Before learning Khmer, the language of Cambodia, I’d never learned a language with the intent to use it. Beyond grammar, pronunciation and translating the words themselves, I’ve recently figured out that tone also carries meaning. Sure, I know how to ask where the bathroom is, but after concentrating so hard on my pronunciation, my question echoes through a bus station as a very militant, “BATHROOM! WHERE!” and I’m suddenly realizing just how aggressively I’ve communicated that I need to find the bathroom.
Additionally, asking a question without a lift in tone towards the end makes it very hard to be understood as a question.
Another consideration is how our word choice changes depending on with whom you’re speaking. For example, if you can’t hear what someone is saying, how do you ask them to repeat themselves? In English, with friends, I ask a simple, monotone, “what?,” but if with someone I don’t know as well, maybe that gets extended to, “what was that?” or if with my boss’s boss: “sorry, could you repeat that?”
The same happens in Khmer, yet there’s an even more complicated traditional honorific system in language. One uses different pronouns based on relationship or hierarchy. For example, the word “you” and many verbs in Khmer are said differently depending if the person is younger than you, the same age, your parents age, your grandparents age, a priest, or a government official, etc. The Khmer Rouge, a communist genocidal regime in the late 1970s, changed this aspect of the language in order to force an ideology. Everyone was forced to be egalitarian in language, addressing each other only as ‘comrade.’
The use of “thou” declined in the 17th century, especially around London. “You” was used when speaking to a superior and “thou” was used when speaking to an inferior or a close friend. An emerging middle class brought uncertainty towards being superior or inferior and therefore using “you” was often the safer default – this gradually led to the abandonment of “thou” in everyday speech.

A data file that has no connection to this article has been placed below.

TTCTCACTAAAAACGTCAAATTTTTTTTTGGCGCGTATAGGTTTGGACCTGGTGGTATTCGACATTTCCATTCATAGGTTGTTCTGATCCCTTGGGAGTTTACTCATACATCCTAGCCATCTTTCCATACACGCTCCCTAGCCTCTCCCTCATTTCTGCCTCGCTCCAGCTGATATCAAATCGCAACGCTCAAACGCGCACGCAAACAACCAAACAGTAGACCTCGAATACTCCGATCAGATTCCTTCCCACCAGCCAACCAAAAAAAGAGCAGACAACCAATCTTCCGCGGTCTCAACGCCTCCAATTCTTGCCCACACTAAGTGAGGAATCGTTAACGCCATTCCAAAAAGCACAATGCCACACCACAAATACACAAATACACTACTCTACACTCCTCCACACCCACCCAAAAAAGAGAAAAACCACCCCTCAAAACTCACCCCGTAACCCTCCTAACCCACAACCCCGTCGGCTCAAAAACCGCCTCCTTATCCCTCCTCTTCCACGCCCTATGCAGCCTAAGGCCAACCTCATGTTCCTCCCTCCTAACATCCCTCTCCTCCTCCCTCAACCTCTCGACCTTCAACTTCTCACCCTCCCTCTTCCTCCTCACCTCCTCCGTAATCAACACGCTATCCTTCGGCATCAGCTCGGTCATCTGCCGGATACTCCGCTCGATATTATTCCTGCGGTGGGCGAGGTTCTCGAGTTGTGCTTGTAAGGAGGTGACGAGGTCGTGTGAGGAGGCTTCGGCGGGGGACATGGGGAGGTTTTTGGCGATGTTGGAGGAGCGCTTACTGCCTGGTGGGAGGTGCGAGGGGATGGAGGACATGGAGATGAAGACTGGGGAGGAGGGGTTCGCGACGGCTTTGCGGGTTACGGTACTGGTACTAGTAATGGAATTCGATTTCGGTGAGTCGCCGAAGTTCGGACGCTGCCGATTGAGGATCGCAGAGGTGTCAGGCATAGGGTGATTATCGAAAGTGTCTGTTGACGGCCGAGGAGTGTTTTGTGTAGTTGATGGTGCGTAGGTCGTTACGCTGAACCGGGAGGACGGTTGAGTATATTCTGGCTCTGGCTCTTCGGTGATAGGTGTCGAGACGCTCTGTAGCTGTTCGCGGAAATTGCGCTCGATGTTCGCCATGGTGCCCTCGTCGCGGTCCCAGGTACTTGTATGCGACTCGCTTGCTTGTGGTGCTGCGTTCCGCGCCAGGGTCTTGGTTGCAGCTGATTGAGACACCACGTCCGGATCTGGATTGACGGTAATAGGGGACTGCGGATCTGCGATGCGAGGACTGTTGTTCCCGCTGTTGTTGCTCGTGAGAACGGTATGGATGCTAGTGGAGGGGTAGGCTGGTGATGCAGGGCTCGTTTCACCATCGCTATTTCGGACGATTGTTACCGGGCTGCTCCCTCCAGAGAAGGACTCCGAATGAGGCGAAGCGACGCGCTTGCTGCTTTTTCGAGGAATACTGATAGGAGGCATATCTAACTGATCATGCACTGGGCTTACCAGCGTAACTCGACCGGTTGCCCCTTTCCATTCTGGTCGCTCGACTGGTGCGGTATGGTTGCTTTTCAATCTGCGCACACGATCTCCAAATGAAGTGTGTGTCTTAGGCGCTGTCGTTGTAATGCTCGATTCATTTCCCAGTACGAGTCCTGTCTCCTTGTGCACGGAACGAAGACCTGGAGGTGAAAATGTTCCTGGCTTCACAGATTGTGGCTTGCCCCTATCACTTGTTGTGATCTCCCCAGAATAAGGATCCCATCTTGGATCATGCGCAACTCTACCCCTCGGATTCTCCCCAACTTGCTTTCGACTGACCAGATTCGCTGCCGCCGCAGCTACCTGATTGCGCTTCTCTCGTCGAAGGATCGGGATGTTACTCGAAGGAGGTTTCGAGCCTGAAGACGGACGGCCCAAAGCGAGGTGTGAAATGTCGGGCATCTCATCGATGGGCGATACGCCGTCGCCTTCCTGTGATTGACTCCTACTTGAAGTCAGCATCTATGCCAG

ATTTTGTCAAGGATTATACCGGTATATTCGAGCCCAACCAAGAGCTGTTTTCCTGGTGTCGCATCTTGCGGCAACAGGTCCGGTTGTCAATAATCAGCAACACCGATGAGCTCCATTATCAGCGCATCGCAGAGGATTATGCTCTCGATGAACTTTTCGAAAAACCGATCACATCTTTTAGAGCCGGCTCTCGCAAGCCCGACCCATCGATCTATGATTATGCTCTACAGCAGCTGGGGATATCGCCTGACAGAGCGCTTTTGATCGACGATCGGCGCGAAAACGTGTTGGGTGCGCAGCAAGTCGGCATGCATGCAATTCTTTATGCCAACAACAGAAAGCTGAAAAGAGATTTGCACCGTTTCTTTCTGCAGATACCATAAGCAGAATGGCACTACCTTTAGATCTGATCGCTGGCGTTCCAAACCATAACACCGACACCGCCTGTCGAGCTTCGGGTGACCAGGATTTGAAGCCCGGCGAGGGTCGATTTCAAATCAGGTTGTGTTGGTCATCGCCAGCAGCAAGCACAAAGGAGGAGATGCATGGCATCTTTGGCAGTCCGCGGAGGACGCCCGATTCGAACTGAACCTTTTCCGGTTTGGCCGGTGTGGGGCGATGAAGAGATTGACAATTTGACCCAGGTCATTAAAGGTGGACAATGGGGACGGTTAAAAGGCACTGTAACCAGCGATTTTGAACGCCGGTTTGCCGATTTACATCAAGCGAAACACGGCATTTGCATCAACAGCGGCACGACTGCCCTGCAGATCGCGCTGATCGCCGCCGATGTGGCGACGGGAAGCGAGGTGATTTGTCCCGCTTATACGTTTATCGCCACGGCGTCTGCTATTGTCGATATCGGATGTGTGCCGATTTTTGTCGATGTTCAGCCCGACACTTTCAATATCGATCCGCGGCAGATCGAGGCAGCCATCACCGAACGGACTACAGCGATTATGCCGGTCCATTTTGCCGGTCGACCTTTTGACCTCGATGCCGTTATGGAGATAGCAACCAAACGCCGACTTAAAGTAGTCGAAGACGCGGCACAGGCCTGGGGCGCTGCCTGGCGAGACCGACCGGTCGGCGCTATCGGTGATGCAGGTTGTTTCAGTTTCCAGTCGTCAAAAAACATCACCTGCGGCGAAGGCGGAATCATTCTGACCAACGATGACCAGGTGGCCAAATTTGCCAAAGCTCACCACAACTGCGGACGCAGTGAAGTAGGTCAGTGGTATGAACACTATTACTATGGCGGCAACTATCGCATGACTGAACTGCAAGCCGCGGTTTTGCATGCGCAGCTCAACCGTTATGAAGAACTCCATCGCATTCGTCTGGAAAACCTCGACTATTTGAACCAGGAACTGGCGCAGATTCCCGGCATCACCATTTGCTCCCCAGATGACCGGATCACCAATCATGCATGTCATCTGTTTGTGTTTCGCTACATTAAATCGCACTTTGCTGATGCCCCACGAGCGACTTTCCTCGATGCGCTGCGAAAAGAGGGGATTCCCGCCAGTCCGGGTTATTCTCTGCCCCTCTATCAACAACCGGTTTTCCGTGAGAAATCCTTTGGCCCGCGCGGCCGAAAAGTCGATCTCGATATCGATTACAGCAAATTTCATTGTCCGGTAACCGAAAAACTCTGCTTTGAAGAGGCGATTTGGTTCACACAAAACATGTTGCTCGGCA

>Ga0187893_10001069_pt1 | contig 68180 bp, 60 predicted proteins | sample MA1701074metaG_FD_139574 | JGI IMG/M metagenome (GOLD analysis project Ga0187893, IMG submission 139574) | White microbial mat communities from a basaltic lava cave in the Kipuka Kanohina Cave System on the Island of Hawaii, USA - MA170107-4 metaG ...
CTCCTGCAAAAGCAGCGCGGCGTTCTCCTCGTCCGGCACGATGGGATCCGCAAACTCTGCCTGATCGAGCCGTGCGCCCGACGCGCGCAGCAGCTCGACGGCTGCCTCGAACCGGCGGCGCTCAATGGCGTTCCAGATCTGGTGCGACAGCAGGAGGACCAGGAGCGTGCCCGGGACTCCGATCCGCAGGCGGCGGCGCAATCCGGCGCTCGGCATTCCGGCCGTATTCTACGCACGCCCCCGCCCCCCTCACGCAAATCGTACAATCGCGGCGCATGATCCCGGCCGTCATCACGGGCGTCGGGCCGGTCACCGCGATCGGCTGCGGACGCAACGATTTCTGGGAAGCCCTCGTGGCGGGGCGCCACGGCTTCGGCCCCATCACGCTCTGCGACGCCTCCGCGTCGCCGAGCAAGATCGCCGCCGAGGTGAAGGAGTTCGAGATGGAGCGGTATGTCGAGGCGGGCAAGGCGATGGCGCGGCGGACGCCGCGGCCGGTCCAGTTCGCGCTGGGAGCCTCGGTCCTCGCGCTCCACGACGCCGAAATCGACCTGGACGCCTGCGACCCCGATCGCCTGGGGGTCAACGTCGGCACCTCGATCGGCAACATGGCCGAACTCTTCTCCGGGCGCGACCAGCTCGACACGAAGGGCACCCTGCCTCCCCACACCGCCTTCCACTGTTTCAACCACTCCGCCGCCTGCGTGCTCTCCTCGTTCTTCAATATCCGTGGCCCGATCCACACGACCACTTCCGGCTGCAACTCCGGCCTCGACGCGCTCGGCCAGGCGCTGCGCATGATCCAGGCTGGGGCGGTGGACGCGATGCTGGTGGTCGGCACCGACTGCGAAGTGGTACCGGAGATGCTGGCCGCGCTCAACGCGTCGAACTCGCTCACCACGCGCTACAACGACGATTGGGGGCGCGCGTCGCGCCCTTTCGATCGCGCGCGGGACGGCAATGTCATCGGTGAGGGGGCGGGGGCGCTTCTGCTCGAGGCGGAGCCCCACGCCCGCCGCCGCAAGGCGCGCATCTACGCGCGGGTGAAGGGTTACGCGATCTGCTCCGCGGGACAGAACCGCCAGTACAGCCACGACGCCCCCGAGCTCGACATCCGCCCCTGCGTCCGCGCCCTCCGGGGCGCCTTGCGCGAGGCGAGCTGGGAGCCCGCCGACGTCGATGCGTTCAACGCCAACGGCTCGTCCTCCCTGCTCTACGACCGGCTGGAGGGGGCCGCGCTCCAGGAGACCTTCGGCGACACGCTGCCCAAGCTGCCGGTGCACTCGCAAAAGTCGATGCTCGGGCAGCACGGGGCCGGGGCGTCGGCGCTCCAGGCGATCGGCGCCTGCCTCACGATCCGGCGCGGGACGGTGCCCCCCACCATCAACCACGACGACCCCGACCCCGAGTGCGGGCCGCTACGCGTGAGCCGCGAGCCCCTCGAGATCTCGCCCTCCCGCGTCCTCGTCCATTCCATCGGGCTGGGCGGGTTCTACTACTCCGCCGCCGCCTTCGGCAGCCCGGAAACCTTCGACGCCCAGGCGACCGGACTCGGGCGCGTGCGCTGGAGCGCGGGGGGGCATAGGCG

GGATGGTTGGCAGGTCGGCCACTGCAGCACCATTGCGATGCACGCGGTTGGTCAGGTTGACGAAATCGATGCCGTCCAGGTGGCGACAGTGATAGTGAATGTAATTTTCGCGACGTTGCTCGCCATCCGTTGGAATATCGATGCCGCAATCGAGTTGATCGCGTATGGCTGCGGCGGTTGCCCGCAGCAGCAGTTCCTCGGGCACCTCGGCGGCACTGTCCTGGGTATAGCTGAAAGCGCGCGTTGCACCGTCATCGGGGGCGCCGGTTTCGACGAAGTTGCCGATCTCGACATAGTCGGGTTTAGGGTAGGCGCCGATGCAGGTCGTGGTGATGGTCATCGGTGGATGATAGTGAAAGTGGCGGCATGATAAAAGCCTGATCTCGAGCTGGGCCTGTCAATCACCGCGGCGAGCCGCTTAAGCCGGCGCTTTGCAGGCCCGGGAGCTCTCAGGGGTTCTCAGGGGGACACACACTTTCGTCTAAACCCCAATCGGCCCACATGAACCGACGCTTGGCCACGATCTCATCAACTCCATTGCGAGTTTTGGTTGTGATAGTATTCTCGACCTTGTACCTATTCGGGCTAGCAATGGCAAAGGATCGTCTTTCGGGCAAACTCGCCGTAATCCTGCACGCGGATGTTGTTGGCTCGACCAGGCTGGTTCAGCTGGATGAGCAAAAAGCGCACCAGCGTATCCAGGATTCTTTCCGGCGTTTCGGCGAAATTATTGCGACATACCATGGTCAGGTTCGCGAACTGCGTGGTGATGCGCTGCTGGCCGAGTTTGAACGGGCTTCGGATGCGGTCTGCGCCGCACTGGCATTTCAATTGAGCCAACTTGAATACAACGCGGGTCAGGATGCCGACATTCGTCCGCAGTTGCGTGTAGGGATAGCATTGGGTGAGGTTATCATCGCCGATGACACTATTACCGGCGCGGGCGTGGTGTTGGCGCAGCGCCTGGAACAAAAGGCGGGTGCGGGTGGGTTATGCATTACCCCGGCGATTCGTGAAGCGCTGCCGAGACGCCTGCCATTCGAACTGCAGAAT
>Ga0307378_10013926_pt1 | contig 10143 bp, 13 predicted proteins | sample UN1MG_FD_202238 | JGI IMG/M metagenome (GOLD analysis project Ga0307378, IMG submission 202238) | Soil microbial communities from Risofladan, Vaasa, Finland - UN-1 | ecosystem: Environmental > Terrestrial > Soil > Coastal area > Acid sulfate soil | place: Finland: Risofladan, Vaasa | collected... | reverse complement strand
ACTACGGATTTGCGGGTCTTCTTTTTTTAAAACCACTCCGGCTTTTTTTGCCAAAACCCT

We have aspects of honorifics in modern English as well, but they don’t change our general pronoun ‘you.’ As children, we address our friends by first name, but in most cases, address our friends’ parents by ‘Mr.’ or some variation of ‘Ms.’ While our general word choice matters in English, it’s not something I consciously think about as a native speaker. Someone could be completely fluent in meaning and grammar, yet still miss subtler aspects of language and appear rude, angry, or otherwise differently from what they intend. For example, a Khmer friend recently asked me the meaning of the English word “foolish.” I said it’s the same meaning as “stupid”, but maybe a word I’d use with someone my grandma’s age and not a close friend. I clarified that it’s still a negative word – I would not call someone elderly foolish in front of them, but would still feel comfortable referring to someone as foolish in their presence. It’s a negative, but polite word to use (at least in American English). “He’s an idiot” vs. “He’s foolish” carries the same meaning, but subtly communicates something different about speaker, or at least the relationship between the speaker and listener. The difference lies within how you’d present yourself to a close friend versus someone with whom you have a more formal relationship. As I said before, I struggle with the subtle and honorific aspects of Khmer, alongside the grammar, pronunciation, and vocabulary.